I blogged on the 2nd of March the Supreme Court hearing of Siemer v Solicitor-General, after being allowed to sit on the media bench to report on it.
- Siemer will not succeed at being found to have not broken the injunctions
- Siemer will succeed at having contempt charges with no maximum term of imprisonment deemed to be a criminal matter, which could require in future a jury trial
- But I do not think he will succeed in getting a new trial
And as it turns out, I was pretty close to the mark. While Siemer was found to have breached injunctions and committed contempt, the Supreme Court upheld his appeal against the six months sentence from the Court of Appeal, and in fact has ruled that no court in NZ can sentence someone to more than three months jail for contempt.
This is quite a significant decision, and does go to show that even “nuisance” litigants like Vince Siemer can end up in doing good, by having the Supreme Court uphold the right under the BORA for no one to face jail of more than three months without a jury trial. Of course Parliament may change BORA n this regard, but until they do it is good to have the courts uphold the law.
Siemer has to surrender himself to the High Court by 4 pm on the 20th of May for a three month sentence unless he complies with the 2005 injunction and provides a written undertaking not to breach it.
What is interesting is that the Supreme Court divided 3-2 on the appeal, with the Chief Justice and Justice McGrath in the minority who voted to decline the appeal. Some extracts from the judgement:
Two further factors indicate that the use of the summary process is fair and not arbitrary, in its impact on litigants, in a way that a jury trial would not be. First, in most cases of contempt there will be little dispute concerning the underlying facts, determination of which is the primary function of the jury. The main issue will usually be rather whether the facts amount to contempt, on which a direction as to the law would be given to the jury if the procedure of a jury trial were to apply. Secondly, referring to the present context, most contempt cases involving breach of court orders are brought by private litigants. It would add greatly to cost, time, delay, expense and complexity of litigation if litigants had to enforce rights already obtained through court proceedings. This is so whether or not the proceedings were brought by a public official such as the Solicitor-General. For a party to have to go through court proceedings to enforce rights it had already obtained from a judgment of the court would be grossly unfair and seriously undermine public confidence in the rule of law.
This is a pretty key point. It would be very unfair for litigants if after having already had certain rights established, they could only get them enforced by recourse to a jury trial. This is why the Chief Justice concluded:
It is true that the summary process under the common law makes a jury trial for common law contempt impossible …
The common law summary procedure remains the only means yet identified which enables effective protection to be given to the threats to the rule of law that all contempts provide. The unusual nature of the procedure emphasises the gravity of the threat to the administration of justice and in the eyes of the court. The procedure also adequately protects persons who come before the court. For all these reasons we consider the constitutional importance of the objective of the summary process and the impact that accommodating a jury trial would have on the courts’ ability to ensure the effective administration of justice clearly indicate that the procedure is a proportionate response to the needs of the rule of law.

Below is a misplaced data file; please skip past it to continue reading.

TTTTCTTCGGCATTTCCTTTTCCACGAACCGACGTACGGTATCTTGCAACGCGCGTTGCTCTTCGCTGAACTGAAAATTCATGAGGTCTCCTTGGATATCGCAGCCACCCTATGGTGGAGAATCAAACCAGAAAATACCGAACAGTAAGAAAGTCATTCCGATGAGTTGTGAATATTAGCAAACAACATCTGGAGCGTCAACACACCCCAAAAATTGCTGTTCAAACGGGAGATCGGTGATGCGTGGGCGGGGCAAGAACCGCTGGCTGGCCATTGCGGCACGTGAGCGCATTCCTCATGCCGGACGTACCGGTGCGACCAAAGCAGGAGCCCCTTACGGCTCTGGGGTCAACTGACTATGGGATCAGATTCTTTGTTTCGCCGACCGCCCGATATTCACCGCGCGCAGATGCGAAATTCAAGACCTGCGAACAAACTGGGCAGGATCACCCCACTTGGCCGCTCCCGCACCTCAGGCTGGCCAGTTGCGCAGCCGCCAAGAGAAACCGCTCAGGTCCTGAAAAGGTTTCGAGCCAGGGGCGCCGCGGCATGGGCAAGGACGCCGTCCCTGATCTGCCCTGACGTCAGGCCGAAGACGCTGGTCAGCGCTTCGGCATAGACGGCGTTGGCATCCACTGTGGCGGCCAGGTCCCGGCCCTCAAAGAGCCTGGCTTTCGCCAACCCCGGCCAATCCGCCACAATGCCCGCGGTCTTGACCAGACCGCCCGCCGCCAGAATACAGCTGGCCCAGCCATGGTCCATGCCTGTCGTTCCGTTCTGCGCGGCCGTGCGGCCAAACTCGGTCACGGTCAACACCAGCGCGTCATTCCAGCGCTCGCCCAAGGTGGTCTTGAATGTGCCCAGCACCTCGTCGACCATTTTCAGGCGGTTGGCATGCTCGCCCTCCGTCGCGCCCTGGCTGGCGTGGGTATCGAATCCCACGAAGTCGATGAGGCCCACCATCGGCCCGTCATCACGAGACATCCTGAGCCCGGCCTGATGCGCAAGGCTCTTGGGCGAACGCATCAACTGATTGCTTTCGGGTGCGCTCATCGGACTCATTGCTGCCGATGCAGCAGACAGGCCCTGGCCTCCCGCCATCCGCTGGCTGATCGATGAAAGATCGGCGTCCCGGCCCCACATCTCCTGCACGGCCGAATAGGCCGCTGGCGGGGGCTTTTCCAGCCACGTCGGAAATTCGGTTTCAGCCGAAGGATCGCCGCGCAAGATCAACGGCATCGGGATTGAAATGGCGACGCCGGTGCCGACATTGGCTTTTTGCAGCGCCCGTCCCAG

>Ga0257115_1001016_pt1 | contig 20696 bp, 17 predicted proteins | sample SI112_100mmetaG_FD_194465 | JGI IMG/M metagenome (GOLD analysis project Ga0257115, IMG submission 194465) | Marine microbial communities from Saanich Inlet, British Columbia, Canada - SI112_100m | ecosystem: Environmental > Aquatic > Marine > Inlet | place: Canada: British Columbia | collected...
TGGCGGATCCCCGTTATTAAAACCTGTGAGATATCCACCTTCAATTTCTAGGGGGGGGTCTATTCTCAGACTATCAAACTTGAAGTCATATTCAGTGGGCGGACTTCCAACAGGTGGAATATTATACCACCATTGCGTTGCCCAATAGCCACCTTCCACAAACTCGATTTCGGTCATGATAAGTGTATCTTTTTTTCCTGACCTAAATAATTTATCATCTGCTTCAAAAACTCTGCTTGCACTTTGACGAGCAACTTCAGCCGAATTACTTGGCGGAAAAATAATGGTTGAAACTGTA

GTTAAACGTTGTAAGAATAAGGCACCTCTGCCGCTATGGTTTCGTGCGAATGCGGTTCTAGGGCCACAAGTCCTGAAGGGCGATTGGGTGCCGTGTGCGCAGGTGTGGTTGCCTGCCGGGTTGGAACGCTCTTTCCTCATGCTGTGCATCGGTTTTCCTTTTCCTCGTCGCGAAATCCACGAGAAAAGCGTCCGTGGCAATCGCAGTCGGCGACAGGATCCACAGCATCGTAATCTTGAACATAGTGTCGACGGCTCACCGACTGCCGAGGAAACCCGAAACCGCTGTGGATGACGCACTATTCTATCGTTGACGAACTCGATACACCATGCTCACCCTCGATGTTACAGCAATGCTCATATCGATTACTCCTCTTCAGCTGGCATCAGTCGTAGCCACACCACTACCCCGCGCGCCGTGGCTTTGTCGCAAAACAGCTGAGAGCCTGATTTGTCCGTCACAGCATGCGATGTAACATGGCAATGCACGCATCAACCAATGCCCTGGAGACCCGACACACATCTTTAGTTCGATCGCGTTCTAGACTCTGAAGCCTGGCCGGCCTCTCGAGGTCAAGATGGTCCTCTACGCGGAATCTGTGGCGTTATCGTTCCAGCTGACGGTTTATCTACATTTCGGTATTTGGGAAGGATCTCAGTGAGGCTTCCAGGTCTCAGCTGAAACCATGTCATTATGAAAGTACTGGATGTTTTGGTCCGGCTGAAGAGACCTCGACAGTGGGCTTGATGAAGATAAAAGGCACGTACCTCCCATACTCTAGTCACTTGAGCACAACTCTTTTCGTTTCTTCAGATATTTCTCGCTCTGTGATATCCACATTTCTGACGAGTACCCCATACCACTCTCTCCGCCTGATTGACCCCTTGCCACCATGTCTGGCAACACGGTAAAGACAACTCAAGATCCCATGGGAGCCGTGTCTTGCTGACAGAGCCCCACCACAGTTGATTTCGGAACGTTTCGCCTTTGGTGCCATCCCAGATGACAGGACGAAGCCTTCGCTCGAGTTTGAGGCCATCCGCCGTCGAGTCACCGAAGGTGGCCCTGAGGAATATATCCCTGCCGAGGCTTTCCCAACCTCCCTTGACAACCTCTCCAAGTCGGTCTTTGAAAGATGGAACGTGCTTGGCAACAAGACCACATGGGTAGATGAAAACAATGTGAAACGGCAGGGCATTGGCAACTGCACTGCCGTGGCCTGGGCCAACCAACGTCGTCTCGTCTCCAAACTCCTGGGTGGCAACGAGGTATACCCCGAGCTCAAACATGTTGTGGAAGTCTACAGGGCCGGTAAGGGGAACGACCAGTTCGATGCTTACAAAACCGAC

Hence the Court agreed that a jury trial for contempt is just a no go. For what it is worth, I agree.
They then disagreed on how to weigh that decision up against BORA which said you need a jury trial for offences which carry a sentence of more than three months.
The CJ and McGrath J concluded:
It follows that we consider the summary procedure for all contempt of court proceedings is a justified limitation of the right to a jury trial under s 24(e). The summary procedure accordingly is not in breach of the Bill of Rights Act.
But the majority disagreed. They concluded:
We have accordingly been brought to the view that as a necessary consequence of the enactment of s 24(e) the power of a New Zealand court to impose a sentence of imprisonment for contempt has been limited to imprisonment for no more than three months (and/or a fine).
It will be interesting what happens if Parliament changes 24(e) so that jury trials are only needed for possible sentences of greater than two years. If so, I presume that will become the maximum punishment for contempt automatically.
It will be interesting to see if Vince Siemer complies with the injunction before Thursday, or if he chooses to go to jail.
The decision may also be a relief to Whale Oil. He is currently only facing charges for breaches of name suppression (which is a fine only). However if he continues to (allegedly) breach orders, it is possible he may get charged with contempt at some stage. If he is, at least he will have the comfort of knowing his possible stay at Mt Eden is a maximum of three months!Tags: contempt of court, Supreme Court, Vince Siemer